Massively multi-player online role-playing games (MMORPGs) are online computer role-playing games in which a potentially huge number of players interact with one another all within a virtual world. What do these “games” have to do with teaching leadership you ask?
Well IBM is actually teaching leadership (mostly to GenXers now, soon to be more and more Millennials) via these online games. You can see why by reading one of their recent reports “Leadership in a Distributed World: Lessons from Online Gaming.” Obviously “Big Blue” and many others have done the “demographic math” to realize we’re really not doing a very good job developing future leaders. A recent IBM Global Human Capital Study titled: Looming Leadership Crisis, Organizations Placing Their Companies’ Growth Strategies at Risk shares the reality that’s driving more virtual reality learning.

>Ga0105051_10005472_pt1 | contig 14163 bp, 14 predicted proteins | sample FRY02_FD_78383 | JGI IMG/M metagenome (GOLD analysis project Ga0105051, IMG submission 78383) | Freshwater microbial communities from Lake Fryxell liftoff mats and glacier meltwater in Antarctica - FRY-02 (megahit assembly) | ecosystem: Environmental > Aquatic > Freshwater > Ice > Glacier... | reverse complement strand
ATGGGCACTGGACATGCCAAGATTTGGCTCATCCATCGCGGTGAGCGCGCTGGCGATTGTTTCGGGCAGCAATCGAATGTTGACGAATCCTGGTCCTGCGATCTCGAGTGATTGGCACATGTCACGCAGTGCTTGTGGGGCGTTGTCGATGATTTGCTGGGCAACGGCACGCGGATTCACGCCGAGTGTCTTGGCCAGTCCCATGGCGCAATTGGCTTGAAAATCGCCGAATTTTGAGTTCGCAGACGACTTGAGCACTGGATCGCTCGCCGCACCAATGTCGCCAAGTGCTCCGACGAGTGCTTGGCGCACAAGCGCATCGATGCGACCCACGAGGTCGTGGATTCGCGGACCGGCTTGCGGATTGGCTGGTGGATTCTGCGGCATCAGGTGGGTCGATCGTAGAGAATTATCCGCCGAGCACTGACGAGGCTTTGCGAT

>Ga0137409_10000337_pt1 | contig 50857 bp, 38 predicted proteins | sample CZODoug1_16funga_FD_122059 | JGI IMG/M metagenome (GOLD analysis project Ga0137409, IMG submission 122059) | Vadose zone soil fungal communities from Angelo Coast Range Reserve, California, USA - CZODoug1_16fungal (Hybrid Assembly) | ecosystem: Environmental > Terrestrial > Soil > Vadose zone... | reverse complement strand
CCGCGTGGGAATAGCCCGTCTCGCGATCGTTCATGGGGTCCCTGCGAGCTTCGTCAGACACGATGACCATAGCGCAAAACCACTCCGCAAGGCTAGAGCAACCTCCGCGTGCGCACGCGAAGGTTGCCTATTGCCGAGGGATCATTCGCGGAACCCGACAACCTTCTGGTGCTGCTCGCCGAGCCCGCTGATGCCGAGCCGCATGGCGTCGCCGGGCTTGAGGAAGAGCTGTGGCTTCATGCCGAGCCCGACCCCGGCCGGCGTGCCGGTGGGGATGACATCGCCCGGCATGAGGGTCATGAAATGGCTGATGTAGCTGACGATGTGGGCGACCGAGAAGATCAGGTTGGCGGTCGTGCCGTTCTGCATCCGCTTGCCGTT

Ian Bogost and his thought-provoking, issue-understanding, Persuasive Games and Water Cooler Games designs, builds, and distributes electronic games for persuasion, instruction, and activism. His work has been featured in The New York Times Online edition and might lend itself to teaching leadership via simulation gaming. One you will want to check out is Fatworld, which is a game about the politics of nutrition—exploring the relationships between obesity, nutrition, and socioeconomics in the U.S.